Cubist Art, Fresh Angles
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Two gallery shows of contemporary art in Manhattan bring geometry and tactility together with vibrant results. New York–based artist Celia Gerard is exhibiting her signature large-scale mixed media drawings alongside relief sculptures in ceramic and bronze at Sears Peyton Gallery in Chelsea. At Fox Gallery on the Upper West Side, Greek artist Eozen Agopian adds thread and fabric to her abstract paintings. Large and small-scale works by Ms. Agopian fill two rooms of the salon-style gallery. Both artists use the pictorial language of geometric abstraction to take on the mantle of Cubism.
In Ms. Gerard’s drawings, triangles appear and disappear in transparent veils of muted hues that press toward and away from the picture plane. Black lines zigzag playfully across the page, creating scalene triangles in “Ghost Bird,” 2016. Translucent layers of aqueous blues cover large areas of the composition, delineating white and pale-yellow birdlike forms. Ms. Gerard achieves formal tension here by combining soft, barely-there atmospheric color with resolute, geometric clarity. Her abstracted birds in flight recall Georges Braque’s iconic “oiseaux,” a recurring symbol in the Cubist master’s late work.
While Ms. Gerard’s ethereal abstract drawings evoke airy landscapes, her sculpted pieces are dense and earthy. These relief sculptures are modeled with stamped triangular shapes, sometimes gouged into thick slabs of plaster to make concave forms, sometimes built up into bulging convex objects. Works here have been cast in bronze and patinated in umber tones. In “Dymaxion Love Letter,” 2016, undulating rows of stamped triangles cover a ragged-edged square.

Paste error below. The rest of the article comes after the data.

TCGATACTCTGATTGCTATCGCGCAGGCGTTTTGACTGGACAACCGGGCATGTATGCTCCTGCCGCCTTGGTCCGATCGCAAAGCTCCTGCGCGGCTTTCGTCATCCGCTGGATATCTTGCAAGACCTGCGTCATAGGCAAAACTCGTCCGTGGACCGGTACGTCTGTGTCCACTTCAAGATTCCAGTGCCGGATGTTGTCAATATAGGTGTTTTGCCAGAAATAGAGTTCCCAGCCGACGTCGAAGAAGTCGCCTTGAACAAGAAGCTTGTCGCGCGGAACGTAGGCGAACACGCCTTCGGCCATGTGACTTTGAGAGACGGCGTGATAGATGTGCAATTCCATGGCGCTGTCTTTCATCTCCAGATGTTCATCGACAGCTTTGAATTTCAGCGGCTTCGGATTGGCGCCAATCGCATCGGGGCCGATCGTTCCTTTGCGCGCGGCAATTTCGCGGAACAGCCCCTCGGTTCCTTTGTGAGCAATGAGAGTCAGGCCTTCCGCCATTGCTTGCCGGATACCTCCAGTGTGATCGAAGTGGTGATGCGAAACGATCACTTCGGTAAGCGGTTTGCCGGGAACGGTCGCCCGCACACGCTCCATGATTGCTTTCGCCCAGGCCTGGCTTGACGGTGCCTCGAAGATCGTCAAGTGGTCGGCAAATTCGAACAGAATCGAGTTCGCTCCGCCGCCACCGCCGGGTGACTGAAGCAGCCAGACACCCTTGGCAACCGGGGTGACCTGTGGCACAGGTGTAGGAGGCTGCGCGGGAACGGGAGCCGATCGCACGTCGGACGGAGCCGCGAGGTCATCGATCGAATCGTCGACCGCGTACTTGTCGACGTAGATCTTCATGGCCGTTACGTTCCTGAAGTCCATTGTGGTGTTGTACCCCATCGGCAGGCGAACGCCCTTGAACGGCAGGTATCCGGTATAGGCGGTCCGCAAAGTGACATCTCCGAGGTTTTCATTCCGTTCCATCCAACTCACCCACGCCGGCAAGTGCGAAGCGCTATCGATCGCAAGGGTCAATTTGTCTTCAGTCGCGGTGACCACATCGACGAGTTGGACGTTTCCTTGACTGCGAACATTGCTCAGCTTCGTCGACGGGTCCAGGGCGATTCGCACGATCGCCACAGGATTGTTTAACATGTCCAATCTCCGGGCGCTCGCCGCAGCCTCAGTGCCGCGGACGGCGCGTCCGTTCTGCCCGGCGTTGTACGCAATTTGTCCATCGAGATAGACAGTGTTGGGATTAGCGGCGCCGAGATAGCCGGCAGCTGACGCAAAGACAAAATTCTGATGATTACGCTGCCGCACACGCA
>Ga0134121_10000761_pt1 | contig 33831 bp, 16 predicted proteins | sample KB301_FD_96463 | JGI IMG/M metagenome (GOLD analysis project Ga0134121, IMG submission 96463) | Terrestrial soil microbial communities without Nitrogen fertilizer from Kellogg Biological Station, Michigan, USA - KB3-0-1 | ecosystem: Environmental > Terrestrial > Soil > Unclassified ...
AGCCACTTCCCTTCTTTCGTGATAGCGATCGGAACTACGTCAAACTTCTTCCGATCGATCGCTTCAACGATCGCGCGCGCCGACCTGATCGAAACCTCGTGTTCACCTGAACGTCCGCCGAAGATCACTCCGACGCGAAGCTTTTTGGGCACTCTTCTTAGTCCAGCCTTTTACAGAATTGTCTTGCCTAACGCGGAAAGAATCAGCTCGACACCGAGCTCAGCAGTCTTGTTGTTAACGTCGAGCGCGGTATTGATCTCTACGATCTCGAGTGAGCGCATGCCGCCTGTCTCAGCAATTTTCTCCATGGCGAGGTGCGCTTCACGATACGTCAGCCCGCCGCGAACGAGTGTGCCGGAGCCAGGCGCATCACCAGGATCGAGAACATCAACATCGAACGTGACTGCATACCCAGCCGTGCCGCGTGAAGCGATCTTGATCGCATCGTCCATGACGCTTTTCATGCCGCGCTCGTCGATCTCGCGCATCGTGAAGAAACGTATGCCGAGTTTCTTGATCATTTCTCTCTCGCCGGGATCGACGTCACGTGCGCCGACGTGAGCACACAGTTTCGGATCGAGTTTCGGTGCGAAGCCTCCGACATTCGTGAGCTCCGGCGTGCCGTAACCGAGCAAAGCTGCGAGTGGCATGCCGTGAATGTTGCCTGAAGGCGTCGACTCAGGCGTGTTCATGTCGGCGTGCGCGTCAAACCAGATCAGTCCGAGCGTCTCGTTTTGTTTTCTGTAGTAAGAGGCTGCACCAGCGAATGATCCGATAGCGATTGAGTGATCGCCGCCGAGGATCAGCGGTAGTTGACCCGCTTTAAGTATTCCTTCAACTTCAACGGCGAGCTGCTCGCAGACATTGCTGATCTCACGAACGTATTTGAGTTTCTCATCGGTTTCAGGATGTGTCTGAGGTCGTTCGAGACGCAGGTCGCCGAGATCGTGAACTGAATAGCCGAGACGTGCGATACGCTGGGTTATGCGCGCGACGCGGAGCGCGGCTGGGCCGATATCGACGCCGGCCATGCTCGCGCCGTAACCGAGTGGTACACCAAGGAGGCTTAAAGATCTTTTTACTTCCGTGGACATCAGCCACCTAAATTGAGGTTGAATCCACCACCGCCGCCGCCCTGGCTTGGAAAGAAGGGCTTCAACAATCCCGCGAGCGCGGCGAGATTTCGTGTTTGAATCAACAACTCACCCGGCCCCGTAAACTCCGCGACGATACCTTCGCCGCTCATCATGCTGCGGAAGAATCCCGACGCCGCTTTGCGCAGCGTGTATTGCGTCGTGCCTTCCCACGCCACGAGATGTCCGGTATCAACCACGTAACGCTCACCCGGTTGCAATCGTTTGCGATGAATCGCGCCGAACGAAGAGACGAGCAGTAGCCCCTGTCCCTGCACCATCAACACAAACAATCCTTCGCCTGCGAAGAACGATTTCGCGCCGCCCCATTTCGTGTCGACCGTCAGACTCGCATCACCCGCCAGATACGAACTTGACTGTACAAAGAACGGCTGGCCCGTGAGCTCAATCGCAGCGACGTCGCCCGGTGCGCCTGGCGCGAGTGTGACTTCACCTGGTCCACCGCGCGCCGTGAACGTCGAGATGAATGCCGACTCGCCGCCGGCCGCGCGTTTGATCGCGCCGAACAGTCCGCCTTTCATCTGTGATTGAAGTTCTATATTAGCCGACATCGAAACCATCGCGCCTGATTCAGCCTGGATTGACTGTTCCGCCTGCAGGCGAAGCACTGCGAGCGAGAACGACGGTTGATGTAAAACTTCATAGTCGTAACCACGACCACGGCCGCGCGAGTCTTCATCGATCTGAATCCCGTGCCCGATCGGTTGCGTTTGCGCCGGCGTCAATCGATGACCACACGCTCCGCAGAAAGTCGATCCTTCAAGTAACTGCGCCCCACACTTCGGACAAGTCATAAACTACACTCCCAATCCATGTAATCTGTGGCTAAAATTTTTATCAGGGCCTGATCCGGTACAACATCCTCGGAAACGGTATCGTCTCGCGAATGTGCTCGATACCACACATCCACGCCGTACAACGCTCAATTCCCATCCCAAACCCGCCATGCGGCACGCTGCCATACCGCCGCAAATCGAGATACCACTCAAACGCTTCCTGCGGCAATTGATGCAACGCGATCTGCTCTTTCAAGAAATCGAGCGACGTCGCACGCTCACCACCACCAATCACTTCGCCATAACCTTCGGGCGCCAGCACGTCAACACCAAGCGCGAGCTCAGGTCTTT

Ms. Agopian’s energetic paintings have the rigor of Analytic Cubism. In “Arshalous/After August,” 2012, among the larger paintings on display uptown, black and white triangles are subdivided into smaller triangles, creating staccato rhythms that move the eye this way and that. Veils of vertical lines overlay her triangular design. The sides of triangles line up to create rhythmic axial divisions. A blue haze across the picture unifies the composition.
Achromatic artworks in black and gray hang alongside canvases that explode with color. She incorporates intensely hued thread and fabric into her paintings, a device, Gallery Director Annette Fox says, reflects the artist’s interest in traditional women’s crafts of Greece. In an interview in the catalog accompanying the exhibit, Ms. Agopian explains that thread holds a symbolic meaning for her: “As a young girl growing up in Greece, needle-work was an activity that deliberately kept us busy in the late afternoons.”
Another large artwork here, “Between Two Continents – Off Broadway,” 2016, synthesizes flat shapes of high-chroma fabric with black and gray paint. Layers of white thread and patterned fabrics hang off the canvas, adding areas of sculptural relief.
For both Ms. Gerard and Ms. Agopian, their Cubist language of shapes, forms and tactile forces, inspires captive viewing and sensory fulfillment.
Celia Gerard: Ascent/Descent is on view through May 6, 2017, Sears-Peyton Gallery, 210 Eleventh Avenue, Suite 802, New York, NY, 212-966-7469, www.searspeyton.com
Eozen Agopian: Persistent Dichotomies is on view through June 3, 2017, Fox Gallery NYC, 838 West End Avenue, 8C, New York, NY, 646- 726-4008, www.foxgallerynyc.com
By appointment only.
More information about Carol Diamond’s work can be found at www.caroldiamond.com